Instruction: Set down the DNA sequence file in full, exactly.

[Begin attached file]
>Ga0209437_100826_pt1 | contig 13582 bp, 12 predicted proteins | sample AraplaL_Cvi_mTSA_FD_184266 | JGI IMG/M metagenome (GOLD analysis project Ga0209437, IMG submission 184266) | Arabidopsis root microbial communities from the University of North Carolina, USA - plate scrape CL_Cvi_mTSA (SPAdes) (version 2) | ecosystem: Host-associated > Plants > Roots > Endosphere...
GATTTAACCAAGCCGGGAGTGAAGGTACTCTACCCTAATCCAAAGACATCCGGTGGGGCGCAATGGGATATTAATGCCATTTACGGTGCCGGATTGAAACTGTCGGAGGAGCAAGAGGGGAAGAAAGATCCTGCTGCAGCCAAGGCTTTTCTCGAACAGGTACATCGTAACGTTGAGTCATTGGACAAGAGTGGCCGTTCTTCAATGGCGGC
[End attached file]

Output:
>Ga0209437_100826_pt1 | contig 13582 bp, 12 predicted proteins | sample AraplaL_Cvi_mTSA_FD_184266 | JGI IMG/M metagenome (GOLD analysis project Ga0209437, IMG submission 184266) | Arabidopsis root microbial communities from the University of North Carolina, USA - plate scrape CL_Cvi_mTSA (SPAdes) (version 2) | ecosystem: Host-associated > Plants > Roots > Endosphere...
GATTTAACCAAGCCGGGAGTGAAGGTACTCTACCCTAATCCAAAGACATCCGGTGGGGCGCAATGGGATATTAATGCCATTTACGGTGCCGGATTGAAACTGTCGGAGGAGCAAGAGGGGAAGAAAGATCCTGCTGCAGCCAAGGCTTTTCTCGAACAGGTACATCGTAACGTTGAGTCATTGGACAAGAGTGGCCGTTCTTCAATGGCGGC